A federal judge said Thursday he would give the Bush administration an extra three weeks before it must produce documents -- or identify which papers should remain confidential -- from Vice President Dick Cheney’s energy task force.
The documents are being sought in connection with a lawsuit seeking information on what outside groups influenced the task force as it prepared an energy policy report in early 2001.
The Justice Department revealed in documents filed with the court this week that the White House had reviewed only two of 12 boxes of task force documents, although it had been ordered last August to produce the documents by Tuesday, or list those that it believes should be withheld on constitutional grounds.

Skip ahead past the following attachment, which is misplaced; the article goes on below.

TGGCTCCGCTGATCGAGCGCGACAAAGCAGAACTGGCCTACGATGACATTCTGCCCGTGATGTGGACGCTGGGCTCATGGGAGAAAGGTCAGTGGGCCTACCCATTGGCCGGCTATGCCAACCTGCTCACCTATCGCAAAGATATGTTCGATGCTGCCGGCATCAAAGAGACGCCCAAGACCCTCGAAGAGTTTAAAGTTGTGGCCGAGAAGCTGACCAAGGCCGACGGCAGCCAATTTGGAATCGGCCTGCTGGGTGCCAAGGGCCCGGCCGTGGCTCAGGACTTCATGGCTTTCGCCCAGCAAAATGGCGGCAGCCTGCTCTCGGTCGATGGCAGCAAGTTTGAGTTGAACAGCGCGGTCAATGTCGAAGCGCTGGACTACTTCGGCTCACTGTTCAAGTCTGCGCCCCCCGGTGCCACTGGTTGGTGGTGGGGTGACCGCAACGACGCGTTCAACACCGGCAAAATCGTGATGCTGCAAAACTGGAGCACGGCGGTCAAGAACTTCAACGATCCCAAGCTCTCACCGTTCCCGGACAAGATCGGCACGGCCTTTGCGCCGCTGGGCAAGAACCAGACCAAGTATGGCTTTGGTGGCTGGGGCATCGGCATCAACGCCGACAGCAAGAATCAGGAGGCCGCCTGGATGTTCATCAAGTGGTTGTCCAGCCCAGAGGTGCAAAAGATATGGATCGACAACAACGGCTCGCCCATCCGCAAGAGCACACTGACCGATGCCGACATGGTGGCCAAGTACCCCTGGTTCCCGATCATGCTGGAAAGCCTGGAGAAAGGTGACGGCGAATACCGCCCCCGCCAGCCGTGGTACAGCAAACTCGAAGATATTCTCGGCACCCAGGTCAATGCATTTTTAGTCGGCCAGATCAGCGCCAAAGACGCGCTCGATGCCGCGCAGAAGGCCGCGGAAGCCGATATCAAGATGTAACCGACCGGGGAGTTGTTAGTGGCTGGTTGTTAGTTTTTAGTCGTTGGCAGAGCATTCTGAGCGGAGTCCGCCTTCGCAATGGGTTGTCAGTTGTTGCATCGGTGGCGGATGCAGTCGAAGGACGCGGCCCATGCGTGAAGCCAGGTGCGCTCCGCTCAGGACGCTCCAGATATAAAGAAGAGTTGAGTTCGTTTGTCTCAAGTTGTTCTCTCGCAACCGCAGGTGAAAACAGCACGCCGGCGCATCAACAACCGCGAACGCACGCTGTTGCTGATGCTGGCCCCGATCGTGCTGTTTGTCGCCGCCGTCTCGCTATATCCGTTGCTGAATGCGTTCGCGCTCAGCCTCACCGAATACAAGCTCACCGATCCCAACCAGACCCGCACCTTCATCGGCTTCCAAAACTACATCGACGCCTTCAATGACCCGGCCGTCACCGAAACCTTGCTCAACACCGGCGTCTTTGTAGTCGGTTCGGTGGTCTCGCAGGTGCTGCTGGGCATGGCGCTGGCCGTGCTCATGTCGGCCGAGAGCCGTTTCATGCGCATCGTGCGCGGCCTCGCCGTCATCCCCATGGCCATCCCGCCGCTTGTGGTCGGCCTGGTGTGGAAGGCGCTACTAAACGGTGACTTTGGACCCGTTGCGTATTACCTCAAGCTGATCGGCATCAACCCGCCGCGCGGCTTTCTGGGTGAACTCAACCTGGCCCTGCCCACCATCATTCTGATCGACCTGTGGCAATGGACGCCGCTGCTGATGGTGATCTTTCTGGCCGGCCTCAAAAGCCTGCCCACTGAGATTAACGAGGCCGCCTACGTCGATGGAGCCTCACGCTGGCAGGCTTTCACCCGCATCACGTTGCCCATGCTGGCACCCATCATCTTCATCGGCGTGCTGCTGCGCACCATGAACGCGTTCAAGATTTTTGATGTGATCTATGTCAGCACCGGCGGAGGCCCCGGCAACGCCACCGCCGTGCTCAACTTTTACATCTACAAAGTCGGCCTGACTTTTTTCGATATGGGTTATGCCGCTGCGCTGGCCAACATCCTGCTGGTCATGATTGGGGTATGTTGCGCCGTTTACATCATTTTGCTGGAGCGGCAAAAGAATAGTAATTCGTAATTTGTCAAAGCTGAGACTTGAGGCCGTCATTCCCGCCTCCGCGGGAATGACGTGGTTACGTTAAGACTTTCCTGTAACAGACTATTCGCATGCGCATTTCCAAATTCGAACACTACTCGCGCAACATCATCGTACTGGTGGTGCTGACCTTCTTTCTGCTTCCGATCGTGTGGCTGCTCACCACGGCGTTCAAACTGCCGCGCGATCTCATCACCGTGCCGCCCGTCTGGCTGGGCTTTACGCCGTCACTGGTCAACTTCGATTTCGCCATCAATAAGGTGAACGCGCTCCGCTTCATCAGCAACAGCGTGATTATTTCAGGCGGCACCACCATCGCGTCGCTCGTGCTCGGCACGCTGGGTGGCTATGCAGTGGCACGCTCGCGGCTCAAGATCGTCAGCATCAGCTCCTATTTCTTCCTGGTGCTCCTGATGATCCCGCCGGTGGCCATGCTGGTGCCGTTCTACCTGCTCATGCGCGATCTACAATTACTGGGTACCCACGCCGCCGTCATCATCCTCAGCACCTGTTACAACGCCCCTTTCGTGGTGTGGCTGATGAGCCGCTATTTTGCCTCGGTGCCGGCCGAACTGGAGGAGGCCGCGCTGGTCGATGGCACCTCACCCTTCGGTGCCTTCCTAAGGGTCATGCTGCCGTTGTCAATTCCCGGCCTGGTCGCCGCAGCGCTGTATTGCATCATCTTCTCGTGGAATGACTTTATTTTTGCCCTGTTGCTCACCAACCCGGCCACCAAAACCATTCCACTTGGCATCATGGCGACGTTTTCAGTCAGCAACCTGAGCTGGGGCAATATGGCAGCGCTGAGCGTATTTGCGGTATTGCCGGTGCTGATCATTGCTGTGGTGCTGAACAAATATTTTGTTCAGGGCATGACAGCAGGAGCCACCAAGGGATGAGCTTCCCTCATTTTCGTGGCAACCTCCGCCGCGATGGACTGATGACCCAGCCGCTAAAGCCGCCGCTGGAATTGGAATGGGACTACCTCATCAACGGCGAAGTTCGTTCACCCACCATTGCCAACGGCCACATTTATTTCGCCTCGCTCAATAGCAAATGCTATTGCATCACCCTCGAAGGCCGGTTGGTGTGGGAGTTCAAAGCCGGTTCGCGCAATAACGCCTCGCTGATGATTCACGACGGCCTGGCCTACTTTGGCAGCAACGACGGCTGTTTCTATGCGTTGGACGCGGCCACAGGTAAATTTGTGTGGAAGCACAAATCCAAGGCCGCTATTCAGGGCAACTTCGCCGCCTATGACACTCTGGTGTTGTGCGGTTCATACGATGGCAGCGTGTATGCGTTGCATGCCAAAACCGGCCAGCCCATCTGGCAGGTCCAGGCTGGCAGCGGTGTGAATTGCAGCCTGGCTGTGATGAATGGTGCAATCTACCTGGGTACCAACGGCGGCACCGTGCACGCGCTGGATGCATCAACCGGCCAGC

At a hearing Thursday, U.S. District Judge Emmet Sullivan said that since the administration -- despite the delays -- appears to have shown some “good faith compliance,” he was willing to extend the deadline. He did not set a specific date.
At the same time, Sullivan made clear he is all but certain to reject a government request to put the case on hold, pending a formal appeal of his order to produce the papers.
Sullivan repeatedly told government lawyers at the hearing Thursday that he was not inclined to go along with such a request.
The judge is expected to make a formal decision on the request for a stay, as well as announce a new deadline for the documents, at another hearing scheduled for today.
In a three-page court filing this week, the administration said it had sorted through 10,000 e-mails to find several thousand messages about the Cheney task force. It said it had 12 boxes of documents pertaining to the group, but only two of the boxes had been examined to determine what items could be made public.
The case involves a consolidation of two lawsuits, one filed by Judicial Watch, a conservative watchdog group, and another by the Sierra Club, an environmental advocacy group.